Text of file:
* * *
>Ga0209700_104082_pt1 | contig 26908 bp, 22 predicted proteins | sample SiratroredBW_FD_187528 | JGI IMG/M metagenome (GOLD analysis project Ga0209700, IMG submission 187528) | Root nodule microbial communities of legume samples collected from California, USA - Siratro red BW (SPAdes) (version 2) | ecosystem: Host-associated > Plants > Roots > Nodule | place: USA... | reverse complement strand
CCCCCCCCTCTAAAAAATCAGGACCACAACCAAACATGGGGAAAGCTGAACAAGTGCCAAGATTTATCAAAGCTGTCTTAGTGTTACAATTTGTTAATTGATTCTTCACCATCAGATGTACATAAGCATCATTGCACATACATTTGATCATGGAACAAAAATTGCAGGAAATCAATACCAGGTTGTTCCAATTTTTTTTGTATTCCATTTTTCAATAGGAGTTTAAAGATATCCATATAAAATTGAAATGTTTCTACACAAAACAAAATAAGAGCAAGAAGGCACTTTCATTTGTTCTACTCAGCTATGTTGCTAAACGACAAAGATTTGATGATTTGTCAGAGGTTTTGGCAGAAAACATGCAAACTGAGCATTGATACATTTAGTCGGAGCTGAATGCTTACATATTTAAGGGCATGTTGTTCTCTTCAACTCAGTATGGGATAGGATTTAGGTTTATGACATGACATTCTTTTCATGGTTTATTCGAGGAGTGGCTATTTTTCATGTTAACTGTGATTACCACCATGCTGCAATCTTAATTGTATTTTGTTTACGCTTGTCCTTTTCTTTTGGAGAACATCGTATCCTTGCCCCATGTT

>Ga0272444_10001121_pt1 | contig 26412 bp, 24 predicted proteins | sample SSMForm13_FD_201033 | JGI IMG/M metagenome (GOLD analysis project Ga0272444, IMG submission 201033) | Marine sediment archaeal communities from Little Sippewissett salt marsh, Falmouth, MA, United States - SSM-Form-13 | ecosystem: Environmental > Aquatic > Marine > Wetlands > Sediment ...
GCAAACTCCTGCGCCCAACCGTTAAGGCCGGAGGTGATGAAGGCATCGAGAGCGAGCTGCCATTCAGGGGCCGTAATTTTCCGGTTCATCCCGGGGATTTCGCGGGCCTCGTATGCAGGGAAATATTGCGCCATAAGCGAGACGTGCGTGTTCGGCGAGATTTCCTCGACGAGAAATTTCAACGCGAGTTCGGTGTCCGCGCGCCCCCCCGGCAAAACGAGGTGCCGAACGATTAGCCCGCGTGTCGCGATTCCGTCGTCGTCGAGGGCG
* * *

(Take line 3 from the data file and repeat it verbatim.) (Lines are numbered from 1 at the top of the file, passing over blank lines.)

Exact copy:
>Ga0272444_10001121_pt1 | contig 26412 bp, 24 predicted proteins | sample SSMForm13_FD_201033 | JGI IMG/M metagenome (GOLD analysis project Ga0272444, IMG submission 201033) | Marine sediment archaeal communities from Little Sippewissett salt marsh, Falmouth, MA, United States - SSM-Form-13 | ecosystem: Environmental > Aquatic > Marine > Wetlands > Sediment ...